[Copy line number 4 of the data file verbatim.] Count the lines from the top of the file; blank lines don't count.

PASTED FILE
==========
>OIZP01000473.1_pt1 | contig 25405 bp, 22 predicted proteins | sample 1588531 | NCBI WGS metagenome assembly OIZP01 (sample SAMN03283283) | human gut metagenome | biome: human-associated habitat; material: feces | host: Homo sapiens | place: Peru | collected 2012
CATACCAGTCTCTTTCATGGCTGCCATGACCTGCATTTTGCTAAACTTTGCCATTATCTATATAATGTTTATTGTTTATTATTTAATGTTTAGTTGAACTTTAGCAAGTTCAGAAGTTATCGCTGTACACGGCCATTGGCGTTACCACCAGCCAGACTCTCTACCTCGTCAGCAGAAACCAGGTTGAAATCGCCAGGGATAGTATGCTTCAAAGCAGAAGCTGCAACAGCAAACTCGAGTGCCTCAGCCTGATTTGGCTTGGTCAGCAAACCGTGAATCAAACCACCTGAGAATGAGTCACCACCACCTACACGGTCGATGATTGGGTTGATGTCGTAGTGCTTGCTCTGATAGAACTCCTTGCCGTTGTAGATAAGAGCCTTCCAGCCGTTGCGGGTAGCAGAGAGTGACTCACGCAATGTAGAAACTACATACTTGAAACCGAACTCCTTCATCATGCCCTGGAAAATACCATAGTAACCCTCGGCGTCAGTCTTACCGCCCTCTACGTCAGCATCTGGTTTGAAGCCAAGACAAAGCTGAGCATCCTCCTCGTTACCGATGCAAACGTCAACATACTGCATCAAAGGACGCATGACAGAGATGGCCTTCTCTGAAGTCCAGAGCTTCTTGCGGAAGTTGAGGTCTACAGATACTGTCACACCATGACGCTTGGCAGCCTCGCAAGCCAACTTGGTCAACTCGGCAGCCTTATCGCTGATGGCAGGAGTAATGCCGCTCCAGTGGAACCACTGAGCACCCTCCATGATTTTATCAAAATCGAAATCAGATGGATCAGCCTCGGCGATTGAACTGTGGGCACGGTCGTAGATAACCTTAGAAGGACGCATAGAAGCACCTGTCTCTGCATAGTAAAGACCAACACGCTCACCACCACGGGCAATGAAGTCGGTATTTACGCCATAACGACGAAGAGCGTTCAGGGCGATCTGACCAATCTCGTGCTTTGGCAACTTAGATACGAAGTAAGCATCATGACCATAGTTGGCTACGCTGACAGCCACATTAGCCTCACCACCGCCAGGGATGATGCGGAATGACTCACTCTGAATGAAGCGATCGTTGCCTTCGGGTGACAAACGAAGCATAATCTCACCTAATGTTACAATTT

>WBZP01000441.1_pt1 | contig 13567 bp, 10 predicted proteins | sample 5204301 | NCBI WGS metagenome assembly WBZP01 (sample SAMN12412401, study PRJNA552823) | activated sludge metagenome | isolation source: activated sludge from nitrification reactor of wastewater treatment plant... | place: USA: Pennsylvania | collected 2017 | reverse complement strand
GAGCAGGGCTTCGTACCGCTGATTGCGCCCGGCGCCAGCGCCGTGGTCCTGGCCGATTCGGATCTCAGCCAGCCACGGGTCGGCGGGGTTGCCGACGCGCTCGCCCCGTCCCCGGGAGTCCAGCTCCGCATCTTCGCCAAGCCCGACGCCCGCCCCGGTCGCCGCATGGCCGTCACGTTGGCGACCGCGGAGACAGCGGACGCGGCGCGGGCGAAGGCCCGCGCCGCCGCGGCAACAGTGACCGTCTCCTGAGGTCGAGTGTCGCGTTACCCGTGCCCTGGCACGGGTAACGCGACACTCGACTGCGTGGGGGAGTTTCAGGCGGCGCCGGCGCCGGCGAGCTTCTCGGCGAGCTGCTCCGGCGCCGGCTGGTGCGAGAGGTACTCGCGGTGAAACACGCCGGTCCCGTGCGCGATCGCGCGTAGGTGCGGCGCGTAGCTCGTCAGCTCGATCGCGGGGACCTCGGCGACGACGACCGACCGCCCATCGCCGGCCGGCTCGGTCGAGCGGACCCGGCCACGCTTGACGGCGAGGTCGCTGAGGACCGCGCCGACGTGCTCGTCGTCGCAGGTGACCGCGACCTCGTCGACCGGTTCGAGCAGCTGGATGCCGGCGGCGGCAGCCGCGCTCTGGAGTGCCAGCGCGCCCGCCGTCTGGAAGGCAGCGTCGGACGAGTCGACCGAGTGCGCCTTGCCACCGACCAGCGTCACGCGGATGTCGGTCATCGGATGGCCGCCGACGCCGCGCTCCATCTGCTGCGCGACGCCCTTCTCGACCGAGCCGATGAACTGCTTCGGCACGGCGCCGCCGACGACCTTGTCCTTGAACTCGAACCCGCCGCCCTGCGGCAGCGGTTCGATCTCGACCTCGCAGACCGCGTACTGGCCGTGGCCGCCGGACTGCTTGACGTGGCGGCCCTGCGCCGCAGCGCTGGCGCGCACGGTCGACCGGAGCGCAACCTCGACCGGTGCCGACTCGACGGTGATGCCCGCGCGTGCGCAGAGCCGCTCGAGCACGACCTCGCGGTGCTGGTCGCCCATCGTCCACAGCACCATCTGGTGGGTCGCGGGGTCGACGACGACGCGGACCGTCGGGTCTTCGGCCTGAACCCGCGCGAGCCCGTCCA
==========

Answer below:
GAGCAGGGCTTCGTACCGCTGATTGCGCCCGGCGCCAGCGCCGTGGTCCTGGCCGATTCGGATCTCAGCCAGCCACGGGTCGGCGGGGTTGCCGACGCGCTCGCCCCGTCCCCGGGAGTCCAGCTCCGCATCTTCGCCAAGCCCGACGCCCGCCCCGGTCGCCGCATGGCCGTCACGTTGGCGACCGCGGAGACAGCGGACGCGGCGCGGGCGAAGGCCCGCGCCGCCGCGGCAACAGTGACCGTCTCCTGAGGTCGAGTGTCGCGTTACCCGTGCCCTGGCACGGGTAACGCGACACTCGACTGCGTGGGGGAGTTTCAGGCGGCGCCGGCGCCGGCGAGCTTCTCGGCGAGCTGCTCCGGCGCCGGCTGGTGCGAGAGGTACTCGCGGTGAAACACGCCGGTCCCGTGCGCGATCGCGCGTAGGTGCGGCGCGTAGCTCGTCAGCTCGATCGCGGGGACCTCGGCGACGACGACCGACCGCCCATCGCCGGCCGGCTCGGTCGAGCGGACCCGGCCACGCTTGACGGCGAGGTCGCTGAGGACCGCGCCGACGTGCTCGTCGTCGCAGGTGACCGCGACCTCGTCGACCGGTTCGAGCAGCTGGATGCCGGCGGCGGCAGCCGCGCTCTGGAGTGCCAGCGCGCCCGCCGTCTGGAAGGCAGCGTCGGACGAGTCGACCGAGTGCGCCTTGCCACCGACCAGCGTCACGCGGATGTCGGTCATCGGATGGCCGCCGACGCCGCGCTCCATCTGCTGCGCGACGCCCTTCTCGACCGAGCCGATGAACTGCTTCGGCACGGCGCCGCCGACGACCTTGTCCTTGAACTCGAACCCGCCGCCCTGCGGCAGCGGTTCGATCTCGACCTCGCAGACCGCGTACTGGCCGTGGCCGCCGGACTGCTTGACGTGGCGGCCCTGCGCCGCAGCGCTGGCGCGCACGGTCGACCGGAGCGCAACCTCGACCGGTGCCGACTCGACGGTGATGCCCGCGCGTGCGCAGAGCCGCTCGAGCACGACCTCGCGGTGCTGGTCGCCCATCGTCCACAGCACCATCTGGTGGGTCGCGGGGTCGACGACGACGCGGACCGTCGGGTCTTCGGCCTGAACCCGCGCGAGCCCGTCCA